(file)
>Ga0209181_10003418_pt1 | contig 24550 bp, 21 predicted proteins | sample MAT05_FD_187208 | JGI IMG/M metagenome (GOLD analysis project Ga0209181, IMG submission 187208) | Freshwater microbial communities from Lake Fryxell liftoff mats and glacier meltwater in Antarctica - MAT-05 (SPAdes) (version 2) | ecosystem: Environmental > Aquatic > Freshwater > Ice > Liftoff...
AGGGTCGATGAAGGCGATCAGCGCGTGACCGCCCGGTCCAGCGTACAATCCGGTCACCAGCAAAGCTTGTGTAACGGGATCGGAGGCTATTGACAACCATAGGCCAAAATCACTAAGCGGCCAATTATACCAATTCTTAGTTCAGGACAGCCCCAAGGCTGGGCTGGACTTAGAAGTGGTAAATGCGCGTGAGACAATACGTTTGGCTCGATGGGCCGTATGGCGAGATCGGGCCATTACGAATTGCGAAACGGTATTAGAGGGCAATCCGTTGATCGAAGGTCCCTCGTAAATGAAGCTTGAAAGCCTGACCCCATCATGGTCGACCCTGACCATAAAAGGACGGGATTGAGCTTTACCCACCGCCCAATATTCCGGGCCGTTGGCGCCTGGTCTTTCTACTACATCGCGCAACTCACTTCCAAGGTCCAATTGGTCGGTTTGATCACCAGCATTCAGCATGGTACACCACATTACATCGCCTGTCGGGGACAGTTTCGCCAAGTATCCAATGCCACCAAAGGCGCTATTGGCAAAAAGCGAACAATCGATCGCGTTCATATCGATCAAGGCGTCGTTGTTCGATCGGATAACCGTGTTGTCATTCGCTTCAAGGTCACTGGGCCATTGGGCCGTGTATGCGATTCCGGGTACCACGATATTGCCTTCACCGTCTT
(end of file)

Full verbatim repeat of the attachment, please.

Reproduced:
>Ga0209181_10003418_pt1 | contig 24550 bp, 21 predicted proteins | sample MAT05_FD_187208 | JGI IMG/M metagenome (GOLD analysis project Ga0209181, IMG submission 187208) | Freshwater microbial communities from Lake Fryxell liftoff mats and glacier meltwater in Antarctica - MAT-05 (SPAdes) (version 2) | ecosystem: Environmental > Aquatic > Freshwater > Ice > Liftoff...
AGGGTCGATGAAGGCGATCAGCGCGTGACCGCCCGGTCCAGCGTACAATCCGGTCACCAGCAAAGCTTGTGTAACGGGATCGGAGGCTATTGACAACCATAGGCCAAAATCACTAAGCGGCCAATTATACCAATTCTTAGTTCAGGACAGCCCCAAGGCTGGGCTGGACTTAGAAGTGGTAAATGCGCGTGAGACAATACGTTTGGCTCGATGGGCCGTATGGCGAGATCGGGCCATTACGAATTGCGAAACGGTATTAGAGGGCAATCCGTTGATCGAAGGTCCCTCGTAAATGAAGCTTGAAAGCCTGACCCCATCATGGTCGACCCTGACCATAAAAGGACGGGATTGAGCTTTACCCACCGCCCAATATTCCGGGCCGTTGGCGCCTGGTCTTTCTACTACATCGCGCAACTCACTTCCAAGGTCCAATTGGTCGGTTTGATCACCAGCATTCAGCATGGTACACCACATTACATCGCCTGTCGGGGACAGTTTCGCCAAGTATCCAATGCCACCAAAGGCGCTATTGGCAAAAAGCGAACAATCGATCGCGTTCATATCGATCAAGGCGTCGTTGTTCGATCGGATAACCGTGTTGTCATTCGCTTCAAGGTCACTGGGCCATTGGGCCGTGTATGCGATTCCGGGTACCACGATATTGCCTTCACCGTCTT